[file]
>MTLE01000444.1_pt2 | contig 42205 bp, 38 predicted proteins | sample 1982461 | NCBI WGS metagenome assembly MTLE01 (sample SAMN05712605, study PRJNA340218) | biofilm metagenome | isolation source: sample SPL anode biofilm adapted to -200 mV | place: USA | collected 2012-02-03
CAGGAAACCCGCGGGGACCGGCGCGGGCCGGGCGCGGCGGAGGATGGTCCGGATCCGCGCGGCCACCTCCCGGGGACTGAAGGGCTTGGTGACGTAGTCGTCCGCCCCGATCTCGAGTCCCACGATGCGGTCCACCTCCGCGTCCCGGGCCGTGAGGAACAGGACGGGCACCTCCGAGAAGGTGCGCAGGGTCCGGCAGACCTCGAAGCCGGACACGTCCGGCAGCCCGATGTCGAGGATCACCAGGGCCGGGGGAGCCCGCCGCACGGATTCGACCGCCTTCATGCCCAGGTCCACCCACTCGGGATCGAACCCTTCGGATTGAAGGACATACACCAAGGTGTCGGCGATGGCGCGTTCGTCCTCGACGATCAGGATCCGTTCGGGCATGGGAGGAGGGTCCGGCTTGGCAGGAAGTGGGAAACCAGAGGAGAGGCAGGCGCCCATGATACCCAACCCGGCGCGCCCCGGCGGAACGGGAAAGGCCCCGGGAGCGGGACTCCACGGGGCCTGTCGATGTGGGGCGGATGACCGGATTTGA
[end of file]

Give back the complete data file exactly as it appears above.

>MTLE01000444.1_pt2 | contig 42205 bp, 38 predicted proteins | sample 1982461 | NCBI WGS metagenome assembly MTLE01 (sample SAMN05712605, study PRJNA340218) | biofilm metagenome | isolation source: sample SPL anode biofilm adapted to -200 mV | place: USA | collected 2012-02-03
CAGGAAACCCGCGGGGACCGGCGCGGGCCGGGCGCGGCGGAGGATGGTCCGGATCCGCGCGGCCACCTCCCGGGGACTGAAGGGCTTGGTGACGTAGTCGTCCGCCCCGATCTCGAGTCCCACGATGCGGTCCACCTCCGCGTCCCGGGCCGTGAGGAACAGGACGGGCACCTCCGAGAAGGTGCGCAGGGTCCGGCAGACCTCGAAGCCGGACACGTCCGGCAGCCCGATGTCGAGGATCACCAGGGCCGGGGGAGCCCGCCGCACGGATTCGACCGCCTTCATGCCCAGGTCCACCCACTCGGGATCGAACCCTTCGGATTGAAGGACATACACCAAGGTGTCGGCGATGGCGCGTTCGTCCTCGACGATCAGGATCCGTTCGGGCATGGGAGGAGGGTCCGGCTTGGCAGGAAGTGGGAAACCAGAGGAGAGGCAGGCGCCCATGATACCCAACCCGGCGCGCCCCGGCGGAACGGGAAAGGCCCCGGGAGCGGGACTCCACGGGGCCTGTCGATGTGGGGCGGATGACCGGATTTGA